After taking 10 years of the Air Force's BS as a public affairs specialist & base-newspaper guy, I jumped at the chance to Get Out & put-up with some Real World BS -- & took a job as managing editor of possibly the world's smallest daily newspaper: The Northern Wyoming Daily News in Worland.
I thought I could handle it -- I could work hard, I could handle stress, & I was charming & modest enough to win over anybody.
But I didn't really know what stress was. In Wyoming, I found out.
There was an immediate culture shock. In September 1992 we moved from the San Francisco Bay area (home of the world's smallest Air Force base) to the geographical Middle Of Nowhere -- a charming, quiet little farm town surrounded by rolling hills & mountains, about two hours southeast of Yellowstone National Park. But there were no natural wonders in Worland -- just miles of empty countryside, cattle farms & sugar-beet fields & hop fields & oil derricks. & the area's "local time" was somewhere around 1956.
We found a comfy old mid-'50s house with plenty of space for me, the wife & the two kids, with a huge basement "music room," & a heater good enough to keep us warm even when it was -40 outside. & it was only two blocks from the school.
I dived into editing the paper, which proved to be a bigger challenge than I thought. Turned out the editor's job was to layout more than half the paper, slap in stories off the Associated Press wire, proofread all the local news, & write when/IF there was time. As a result, I didn't write much. So I wasn't very happy.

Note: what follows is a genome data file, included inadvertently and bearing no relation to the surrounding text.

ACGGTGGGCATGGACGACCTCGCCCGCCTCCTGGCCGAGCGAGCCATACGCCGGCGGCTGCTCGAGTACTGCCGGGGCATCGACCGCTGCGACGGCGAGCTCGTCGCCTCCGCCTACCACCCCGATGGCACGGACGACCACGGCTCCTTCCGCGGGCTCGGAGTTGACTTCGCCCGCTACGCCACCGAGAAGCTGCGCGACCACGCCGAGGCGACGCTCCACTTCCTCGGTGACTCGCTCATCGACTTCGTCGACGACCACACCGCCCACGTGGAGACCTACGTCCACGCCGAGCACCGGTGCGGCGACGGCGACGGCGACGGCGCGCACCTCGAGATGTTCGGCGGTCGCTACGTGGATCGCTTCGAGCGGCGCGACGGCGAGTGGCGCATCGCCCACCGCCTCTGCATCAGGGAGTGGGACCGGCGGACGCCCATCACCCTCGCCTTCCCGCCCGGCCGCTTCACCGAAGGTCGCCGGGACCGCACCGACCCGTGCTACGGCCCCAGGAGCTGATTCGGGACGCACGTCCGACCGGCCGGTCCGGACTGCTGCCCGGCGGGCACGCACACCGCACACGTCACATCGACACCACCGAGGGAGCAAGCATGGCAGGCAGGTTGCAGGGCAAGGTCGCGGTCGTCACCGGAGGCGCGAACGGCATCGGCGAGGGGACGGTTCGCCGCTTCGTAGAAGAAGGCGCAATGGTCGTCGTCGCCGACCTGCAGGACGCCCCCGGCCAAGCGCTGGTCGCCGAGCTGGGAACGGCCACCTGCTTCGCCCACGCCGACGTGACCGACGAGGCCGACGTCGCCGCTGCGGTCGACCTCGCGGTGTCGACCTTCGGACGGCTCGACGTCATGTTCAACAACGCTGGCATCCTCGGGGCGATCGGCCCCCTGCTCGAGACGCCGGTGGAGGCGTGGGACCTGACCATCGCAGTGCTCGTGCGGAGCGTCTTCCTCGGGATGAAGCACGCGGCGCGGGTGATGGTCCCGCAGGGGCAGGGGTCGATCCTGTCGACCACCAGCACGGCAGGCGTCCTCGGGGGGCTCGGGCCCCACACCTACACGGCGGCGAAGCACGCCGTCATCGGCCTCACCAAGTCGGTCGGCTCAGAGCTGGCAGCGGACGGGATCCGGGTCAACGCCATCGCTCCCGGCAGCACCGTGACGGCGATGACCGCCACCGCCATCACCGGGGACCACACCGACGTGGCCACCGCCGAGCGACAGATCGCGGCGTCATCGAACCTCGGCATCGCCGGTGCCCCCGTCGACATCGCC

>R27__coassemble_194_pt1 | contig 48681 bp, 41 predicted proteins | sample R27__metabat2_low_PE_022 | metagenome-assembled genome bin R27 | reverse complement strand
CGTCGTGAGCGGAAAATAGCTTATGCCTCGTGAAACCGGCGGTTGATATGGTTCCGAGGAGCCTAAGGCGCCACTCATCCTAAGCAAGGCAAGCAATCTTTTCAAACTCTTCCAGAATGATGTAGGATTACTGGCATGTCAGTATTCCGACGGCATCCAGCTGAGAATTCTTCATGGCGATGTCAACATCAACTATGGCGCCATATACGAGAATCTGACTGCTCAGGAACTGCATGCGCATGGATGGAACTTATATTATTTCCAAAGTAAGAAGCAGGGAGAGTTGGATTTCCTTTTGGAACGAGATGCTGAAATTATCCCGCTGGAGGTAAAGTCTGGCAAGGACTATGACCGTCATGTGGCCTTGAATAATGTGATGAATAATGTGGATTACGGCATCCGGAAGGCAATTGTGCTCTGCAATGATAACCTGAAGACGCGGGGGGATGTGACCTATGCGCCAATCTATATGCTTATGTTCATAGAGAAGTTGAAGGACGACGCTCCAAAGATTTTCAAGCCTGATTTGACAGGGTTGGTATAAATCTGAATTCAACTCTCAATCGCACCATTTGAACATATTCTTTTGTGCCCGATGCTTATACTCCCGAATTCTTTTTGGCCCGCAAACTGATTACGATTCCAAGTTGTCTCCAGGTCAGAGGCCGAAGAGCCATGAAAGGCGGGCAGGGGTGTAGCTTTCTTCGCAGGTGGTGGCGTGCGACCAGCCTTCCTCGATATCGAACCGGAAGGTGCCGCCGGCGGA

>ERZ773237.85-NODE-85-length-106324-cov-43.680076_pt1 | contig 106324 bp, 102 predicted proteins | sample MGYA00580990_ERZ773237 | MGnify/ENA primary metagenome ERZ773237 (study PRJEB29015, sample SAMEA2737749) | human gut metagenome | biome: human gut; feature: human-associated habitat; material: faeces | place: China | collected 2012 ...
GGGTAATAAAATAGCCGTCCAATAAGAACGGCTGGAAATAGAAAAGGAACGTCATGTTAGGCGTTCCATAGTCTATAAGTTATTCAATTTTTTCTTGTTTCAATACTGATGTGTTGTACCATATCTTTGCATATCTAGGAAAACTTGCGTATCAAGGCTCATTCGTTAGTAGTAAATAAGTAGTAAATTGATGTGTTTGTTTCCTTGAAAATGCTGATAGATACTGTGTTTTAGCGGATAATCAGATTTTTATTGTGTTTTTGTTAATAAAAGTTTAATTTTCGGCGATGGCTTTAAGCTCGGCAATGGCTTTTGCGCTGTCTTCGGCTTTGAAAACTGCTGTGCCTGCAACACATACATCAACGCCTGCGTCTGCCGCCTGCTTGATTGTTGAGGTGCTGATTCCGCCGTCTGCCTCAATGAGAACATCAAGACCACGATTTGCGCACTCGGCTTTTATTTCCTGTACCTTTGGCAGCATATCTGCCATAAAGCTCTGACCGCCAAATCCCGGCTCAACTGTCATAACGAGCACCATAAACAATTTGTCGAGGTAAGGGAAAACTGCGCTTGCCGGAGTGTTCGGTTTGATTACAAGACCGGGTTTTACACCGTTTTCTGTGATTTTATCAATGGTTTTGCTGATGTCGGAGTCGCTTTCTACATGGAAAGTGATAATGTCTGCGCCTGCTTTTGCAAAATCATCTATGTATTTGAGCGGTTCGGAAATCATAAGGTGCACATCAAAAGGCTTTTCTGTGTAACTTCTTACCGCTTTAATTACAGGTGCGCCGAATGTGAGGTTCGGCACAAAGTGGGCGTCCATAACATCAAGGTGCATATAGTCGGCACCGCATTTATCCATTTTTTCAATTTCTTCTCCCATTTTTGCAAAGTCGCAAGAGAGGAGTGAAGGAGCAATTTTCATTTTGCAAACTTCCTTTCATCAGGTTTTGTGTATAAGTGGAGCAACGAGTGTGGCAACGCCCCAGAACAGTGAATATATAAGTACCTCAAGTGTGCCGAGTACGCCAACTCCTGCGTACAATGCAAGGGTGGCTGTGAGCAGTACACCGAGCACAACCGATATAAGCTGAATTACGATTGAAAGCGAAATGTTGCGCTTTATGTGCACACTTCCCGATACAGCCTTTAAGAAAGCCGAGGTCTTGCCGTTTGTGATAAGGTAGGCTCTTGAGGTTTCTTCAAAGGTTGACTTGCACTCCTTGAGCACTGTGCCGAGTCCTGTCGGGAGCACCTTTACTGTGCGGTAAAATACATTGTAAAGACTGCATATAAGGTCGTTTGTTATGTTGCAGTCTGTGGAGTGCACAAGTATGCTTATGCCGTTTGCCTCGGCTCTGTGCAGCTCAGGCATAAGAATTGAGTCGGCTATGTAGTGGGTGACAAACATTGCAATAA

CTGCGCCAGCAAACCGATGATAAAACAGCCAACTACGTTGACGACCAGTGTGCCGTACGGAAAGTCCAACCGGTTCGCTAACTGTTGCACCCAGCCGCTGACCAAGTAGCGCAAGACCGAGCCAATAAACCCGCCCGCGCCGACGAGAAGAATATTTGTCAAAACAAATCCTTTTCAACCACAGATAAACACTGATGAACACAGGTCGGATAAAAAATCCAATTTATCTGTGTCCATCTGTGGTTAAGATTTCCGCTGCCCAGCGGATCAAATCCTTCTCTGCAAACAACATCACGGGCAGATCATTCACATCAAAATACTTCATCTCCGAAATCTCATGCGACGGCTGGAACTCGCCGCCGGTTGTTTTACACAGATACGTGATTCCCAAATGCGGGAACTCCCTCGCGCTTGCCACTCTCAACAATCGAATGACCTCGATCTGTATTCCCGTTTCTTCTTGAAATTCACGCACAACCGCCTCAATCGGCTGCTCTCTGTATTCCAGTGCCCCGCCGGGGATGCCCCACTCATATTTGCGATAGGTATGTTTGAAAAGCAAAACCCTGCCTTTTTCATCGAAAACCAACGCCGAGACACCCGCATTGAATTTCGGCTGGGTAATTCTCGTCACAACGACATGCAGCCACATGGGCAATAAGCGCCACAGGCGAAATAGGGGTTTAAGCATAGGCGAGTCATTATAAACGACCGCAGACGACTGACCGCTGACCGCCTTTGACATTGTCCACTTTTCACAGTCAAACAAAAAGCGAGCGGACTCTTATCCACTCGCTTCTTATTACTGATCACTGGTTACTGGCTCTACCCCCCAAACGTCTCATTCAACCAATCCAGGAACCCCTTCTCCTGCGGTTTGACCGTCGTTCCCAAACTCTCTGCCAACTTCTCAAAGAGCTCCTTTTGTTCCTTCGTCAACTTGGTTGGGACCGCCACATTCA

Plus I kept running into longtime local residents who wondered -- & who asked very directly -- if The New Kid was going to be able to "fix" the paper: cut down on the misspellings & get the facts right & stop treating local law-enforcement with kid gloves & tell people what's REALLY going on....
That was the first part of my education. My REAL education didn't start until two years later, when I gave up editing & volunteered to write full-time. Then I was MUCH happier. & even busier & more stressed-out.
I learned lots of things. I learned that the Air Force had no IDEA what stress & overwork was. I learned that local residents had a WAY better idea of what national political policies were going do to them than I did -- because they lived with the impacts on their bottom-line every single day. When local farmers & ranchers were alarmed about NAFTA & claimed that it was going to export millions of U.S. jobs overseas & ruin them financially, I laughed at first. But they were absolutely right.
After that I kept my head down & wrote my ass off. I hardly ever talked politics with folks -- because even if I disagreed with them politically (or thought I did), most of my neighbors were really great people, absolutely salt of the earth: hard-working, dedicated, devoted to their families & their community. Just because I couldn't see their small-town Republican outlooks reflected in national Republican policies didn't mean we had to argue.
Besides, I didn't have TIME for that. Even in a town as small as Worland (4,500 people), there was always something going on -- car wrecks & house fires, & school board meetings & city council meetings & county commissioners' sessions. High school graduations, sports events, community events to publicize & then photograph.